Photographing melodious warblers in Charente-Maritime
We photographed our first melodious warblers, Hippolais polyglotta, in Charente-Maritime, France, while we were working on a wildlife photography project about migratory birds in the wetlands. It was pure chance that we took these pictures. At first, we thought that we had photographed common chiffchaffs. However, an amateur ornithologist, Serge Moulis, explained to us that they were melodious warblers. We were lucky, because that species falls within the parameters of our project.
A photo project that began 3 years ago
For three years, we have been working on a wildlife photography project about migratory birds in the wetlands of France. The first species we photographed was the very rare aquatic warbler.
Each year, we choose three species and try to artistically photograph the birds in their natural environments. We only keep pictures that match our photographic vision.
This year, we selected the bluethroat, the streaked fantail warbler and the European goldfinch. Only three species in a year may seem like a very small goal, but wildlife photography takes a lot of time.
We often wait for hours or even days without taking a single photo. For example, when we were looking for aquatic warblers, we spent four hours a day for a week sitting in the mud in a reed bed before we took the beautiful photographs we wanted.
A lucky sighting
The previous year, we had explored the wetlands and found the areas where bluethroats nested. We knew that they would be back. While we were waiting in a blind near one of those areas, we were surprised to see two small yellow sparrows fly past. We did not photograph them immediately. Instead, we observed them for two days and tried to identify them and find out what they were doing.
We decided that we had seen a couple of common chiffchaffs. Their songs, their way of flying, and their habitat in the wetland all seemed to point to this species. We even consulted our ornithology books, which seemed to confirm our thoughts.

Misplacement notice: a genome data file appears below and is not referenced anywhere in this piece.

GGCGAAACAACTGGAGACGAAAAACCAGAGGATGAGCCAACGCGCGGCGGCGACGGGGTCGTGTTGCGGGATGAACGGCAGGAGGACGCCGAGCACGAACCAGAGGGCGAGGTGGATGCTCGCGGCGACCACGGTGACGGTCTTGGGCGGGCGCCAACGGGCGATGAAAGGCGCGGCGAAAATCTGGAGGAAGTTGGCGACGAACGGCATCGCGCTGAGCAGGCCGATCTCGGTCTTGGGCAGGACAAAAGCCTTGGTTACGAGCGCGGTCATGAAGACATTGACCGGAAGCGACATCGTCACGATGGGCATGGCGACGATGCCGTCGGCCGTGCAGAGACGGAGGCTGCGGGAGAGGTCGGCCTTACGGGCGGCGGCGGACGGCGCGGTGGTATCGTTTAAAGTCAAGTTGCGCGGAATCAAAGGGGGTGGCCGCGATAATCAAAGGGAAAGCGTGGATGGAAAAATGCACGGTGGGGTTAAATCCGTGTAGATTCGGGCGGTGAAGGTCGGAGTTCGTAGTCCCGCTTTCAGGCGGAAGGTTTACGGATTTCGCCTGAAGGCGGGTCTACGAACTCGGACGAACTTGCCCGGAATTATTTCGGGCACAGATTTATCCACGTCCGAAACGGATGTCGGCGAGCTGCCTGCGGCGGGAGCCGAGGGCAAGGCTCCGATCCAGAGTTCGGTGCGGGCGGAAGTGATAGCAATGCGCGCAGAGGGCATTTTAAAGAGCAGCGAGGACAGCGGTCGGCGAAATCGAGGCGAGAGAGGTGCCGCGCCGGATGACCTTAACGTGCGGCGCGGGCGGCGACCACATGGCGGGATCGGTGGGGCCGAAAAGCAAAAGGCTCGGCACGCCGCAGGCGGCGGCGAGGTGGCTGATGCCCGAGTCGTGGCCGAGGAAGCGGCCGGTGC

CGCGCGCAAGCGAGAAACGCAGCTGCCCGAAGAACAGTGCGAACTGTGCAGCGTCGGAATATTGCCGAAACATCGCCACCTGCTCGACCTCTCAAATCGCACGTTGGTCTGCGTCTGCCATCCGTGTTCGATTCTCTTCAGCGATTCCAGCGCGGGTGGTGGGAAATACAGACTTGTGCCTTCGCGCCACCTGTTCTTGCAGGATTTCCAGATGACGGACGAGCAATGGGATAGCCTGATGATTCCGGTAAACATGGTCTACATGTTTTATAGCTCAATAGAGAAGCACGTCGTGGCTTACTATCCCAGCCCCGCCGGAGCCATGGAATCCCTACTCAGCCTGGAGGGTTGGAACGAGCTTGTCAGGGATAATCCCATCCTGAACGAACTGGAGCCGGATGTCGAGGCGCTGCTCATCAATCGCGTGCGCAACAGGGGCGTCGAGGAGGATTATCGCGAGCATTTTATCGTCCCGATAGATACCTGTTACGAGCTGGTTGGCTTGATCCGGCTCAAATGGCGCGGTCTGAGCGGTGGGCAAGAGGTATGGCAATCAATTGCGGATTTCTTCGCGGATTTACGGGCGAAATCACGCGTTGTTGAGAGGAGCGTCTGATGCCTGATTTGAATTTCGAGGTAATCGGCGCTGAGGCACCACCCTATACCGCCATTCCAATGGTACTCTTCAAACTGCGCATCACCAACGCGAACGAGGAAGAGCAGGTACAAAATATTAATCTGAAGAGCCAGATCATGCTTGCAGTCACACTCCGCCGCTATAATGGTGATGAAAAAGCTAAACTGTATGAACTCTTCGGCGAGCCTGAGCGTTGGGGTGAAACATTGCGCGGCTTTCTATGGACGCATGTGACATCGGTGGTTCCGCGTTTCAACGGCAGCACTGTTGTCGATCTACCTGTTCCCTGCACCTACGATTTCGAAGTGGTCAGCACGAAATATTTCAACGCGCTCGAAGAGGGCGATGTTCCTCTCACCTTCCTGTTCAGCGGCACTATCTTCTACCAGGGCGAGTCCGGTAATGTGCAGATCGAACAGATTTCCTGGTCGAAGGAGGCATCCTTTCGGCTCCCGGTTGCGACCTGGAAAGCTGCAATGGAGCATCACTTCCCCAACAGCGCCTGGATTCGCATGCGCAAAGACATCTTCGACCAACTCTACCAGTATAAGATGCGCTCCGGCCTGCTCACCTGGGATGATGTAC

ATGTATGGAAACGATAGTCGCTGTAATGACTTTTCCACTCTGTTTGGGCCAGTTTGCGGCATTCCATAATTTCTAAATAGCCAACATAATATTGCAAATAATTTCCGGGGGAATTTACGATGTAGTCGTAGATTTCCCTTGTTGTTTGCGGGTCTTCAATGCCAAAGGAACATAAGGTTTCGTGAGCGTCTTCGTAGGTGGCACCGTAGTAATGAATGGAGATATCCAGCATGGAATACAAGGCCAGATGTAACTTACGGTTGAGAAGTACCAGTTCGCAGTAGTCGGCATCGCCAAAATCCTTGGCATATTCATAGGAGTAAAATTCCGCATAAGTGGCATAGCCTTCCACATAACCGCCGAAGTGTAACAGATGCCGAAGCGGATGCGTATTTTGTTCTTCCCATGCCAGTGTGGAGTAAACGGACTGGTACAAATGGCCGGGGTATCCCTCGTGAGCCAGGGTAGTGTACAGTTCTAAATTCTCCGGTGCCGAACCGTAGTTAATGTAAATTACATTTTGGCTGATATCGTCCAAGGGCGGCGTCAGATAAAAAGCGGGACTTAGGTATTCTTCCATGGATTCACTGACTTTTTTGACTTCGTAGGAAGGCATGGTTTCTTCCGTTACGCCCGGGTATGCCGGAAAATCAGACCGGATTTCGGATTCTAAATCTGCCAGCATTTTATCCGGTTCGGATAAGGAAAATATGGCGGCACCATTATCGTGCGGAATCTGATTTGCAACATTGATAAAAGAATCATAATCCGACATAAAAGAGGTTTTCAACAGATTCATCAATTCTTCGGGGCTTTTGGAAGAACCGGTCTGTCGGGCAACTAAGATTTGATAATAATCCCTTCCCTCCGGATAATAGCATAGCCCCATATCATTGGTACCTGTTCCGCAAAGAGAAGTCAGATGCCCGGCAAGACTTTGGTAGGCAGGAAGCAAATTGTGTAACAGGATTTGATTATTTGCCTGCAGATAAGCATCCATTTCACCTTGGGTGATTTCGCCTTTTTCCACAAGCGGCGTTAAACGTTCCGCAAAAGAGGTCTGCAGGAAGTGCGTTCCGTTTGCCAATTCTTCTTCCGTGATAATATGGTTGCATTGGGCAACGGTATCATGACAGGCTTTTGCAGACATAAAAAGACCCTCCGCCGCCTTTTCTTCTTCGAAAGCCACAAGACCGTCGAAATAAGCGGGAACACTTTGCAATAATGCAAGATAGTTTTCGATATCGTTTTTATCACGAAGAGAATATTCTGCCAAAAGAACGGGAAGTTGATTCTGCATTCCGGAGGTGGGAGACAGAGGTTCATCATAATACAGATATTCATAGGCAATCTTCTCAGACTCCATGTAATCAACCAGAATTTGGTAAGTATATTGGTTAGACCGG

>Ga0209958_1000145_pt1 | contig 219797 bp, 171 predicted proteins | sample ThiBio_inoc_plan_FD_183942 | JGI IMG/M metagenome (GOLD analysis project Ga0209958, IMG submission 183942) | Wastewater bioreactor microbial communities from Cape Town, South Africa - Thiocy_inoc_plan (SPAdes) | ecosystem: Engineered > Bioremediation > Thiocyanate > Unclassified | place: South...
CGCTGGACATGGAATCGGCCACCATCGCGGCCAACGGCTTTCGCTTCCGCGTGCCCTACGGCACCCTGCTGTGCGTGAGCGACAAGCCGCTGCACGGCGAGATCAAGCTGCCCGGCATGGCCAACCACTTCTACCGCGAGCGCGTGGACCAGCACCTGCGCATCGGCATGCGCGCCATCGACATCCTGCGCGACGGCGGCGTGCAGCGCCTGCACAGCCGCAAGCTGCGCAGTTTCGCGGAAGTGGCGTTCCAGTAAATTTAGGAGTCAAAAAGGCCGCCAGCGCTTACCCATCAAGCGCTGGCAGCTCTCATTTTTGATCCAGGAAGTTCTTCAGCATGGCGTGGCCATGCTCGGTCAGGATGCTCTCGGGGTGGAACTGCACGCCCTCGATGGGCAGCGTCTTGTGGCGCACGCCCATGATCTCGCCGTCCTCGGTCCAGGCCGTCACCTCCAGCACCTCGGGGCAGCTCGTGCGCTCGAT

We were very pleased, even though we had not originally planned to photograph this species. Once we found the nest and observed the birds’ flight paths, we spent two days photographing them.
We thought that we were very lucky, and we were, but there was still had a surprise in store for us. What we had photographed was in fact a pair of melodious warblers.
Difficulty identifying the species
After we posted an article on our website where we told the story behind our photos, we received a message from an amateur ornithologist, Serge Moulis, who thought that the birds we had seen were melodious warblers.
Melodious warblers and common chiffchaffs look very similar. There are differences between the two species, but they are very subtle. Their bills are different lengths, and their legs are different colors. However, common chiffchaffs live in wetlands and melodious warblers live in dry areas. We consulted various ornithology books, but were unable to ascertain which species we had photographed. In the end, we brought the question up on an online ornithology forum, and got confirmation that we had, in fact, seen melodious warblers.
These birds got their name because they can imitate the songs of many other birds. The ones we had seen were imitating the chiffchaff’s call, which is why we misidentified them.
A migratory bird
The melodious warbler is a trans-Saharan migratory sparrow that comes to France in the spring to mate. It weighs from 0.35 to 0.5 ounces. As we found out, it can mimic the songs of many other birds, including the song thrush, the blackbird, and the sparrow. We can now add the common chiffchaff to this list.
We were very lucky to photograph melodious warblers in a wetland, because they typically live in dry areas.
We learned a lot from our error
We have learned a lot from this error. Books are a great source of information, but they are not infallible. It is always best to ask an ornithologist about a doubtful case. We were also reminded that animals and birds do not always behave as we expect them to.
From now on, we will be more careful when we identify birds. However, the important thing is that we photographed a species which we did not expect to see. We hope that all our future mistakes will end this well.